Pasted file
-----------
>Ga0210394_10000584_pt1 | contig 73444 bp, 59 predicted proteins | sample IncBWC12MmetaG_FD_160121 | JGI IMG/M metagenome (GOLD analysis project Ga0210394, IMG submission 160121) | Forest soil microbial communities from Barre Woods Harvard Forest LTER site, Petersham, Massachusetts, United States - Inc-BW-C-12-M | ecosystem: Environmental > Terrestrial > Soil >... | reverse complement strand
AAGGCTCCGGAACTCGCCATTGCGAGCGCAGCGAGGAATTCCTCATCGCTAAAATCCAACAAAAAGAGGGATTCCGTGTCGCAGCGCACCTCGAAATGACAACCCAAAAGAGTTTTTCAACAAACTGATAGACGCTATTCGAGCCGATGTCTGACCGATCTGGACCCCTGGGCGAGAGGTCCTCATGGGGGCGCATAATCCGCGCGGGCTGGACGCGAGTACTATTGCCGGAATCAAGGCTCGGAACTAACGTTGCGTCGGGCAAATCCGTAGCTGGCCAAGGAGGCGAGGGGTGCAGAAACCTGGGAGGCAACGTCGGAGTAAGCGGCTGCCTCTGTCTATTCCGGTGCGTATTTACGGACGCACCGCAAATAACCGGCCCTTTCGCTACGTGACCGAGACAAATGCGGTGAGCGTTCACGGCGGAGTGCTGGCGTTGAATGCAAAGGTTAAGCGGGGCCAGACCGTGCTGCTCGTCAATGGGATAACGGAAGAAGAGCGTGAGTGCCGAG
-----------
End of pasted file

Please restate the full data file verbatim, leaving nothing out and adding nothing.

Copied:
>Ga0210394_10000584_pt1 | contig 73444 bp, 59 predicted proteins | sample IncBWC12MmetaG_FD_160121 | JGI IMG/M metagenome (GOLD analysis project Ga0210394, IMG submission 160121) | Forest soil microbial communities from Barre Woods Harvard Forest LTER site, Petersham, Massachusetts, United States - Inc-BW-C-12-M | ecosystem: Environmental > Terrestrial > Soil >... | reverse complement strand
AAGGCTCCGGAACTCGCCATTGCGAGCGCAGCGAGGAATTCCTCATCGCTAAAATCCAACAAAAAGAGGGATTCCGTGTCGCAGCGCACCTCGAAATGACAACCCAAAAGAGTTTTTCAACAAACTGATAGACGCTATTCGAGCCGATGTCTGACCGATCTGGACCCCTGGGCGAGAGGTCCTCATGGGGGCGCATAATCCGCGCGGGCTGGACGCGAGTACTATTGCCGGAATCAAGGCTCGGAACTAACGTTGCGTCGGGCAAATCCGTAGCTGGCCAAGGAGGCGAGGGGTGCAGAAACCTGGGAGGCAACGTCGGAGTAAGCGGCTGCCTCTGTCTATTCCGGTGCGTATTTACGGACGCACCGCAAATAACCGGCCCTTTCGCTACGTGACCGAGACAAATGCGGTGAGCGTTCACGGCGGAGTGCTGGCGTTGAATGCAAAGGTTAAGCGGGGCCAGACCGTGCTGCTCGTCAATGGGATAACGGAAGAAGAGCGTGAGTGCCGAG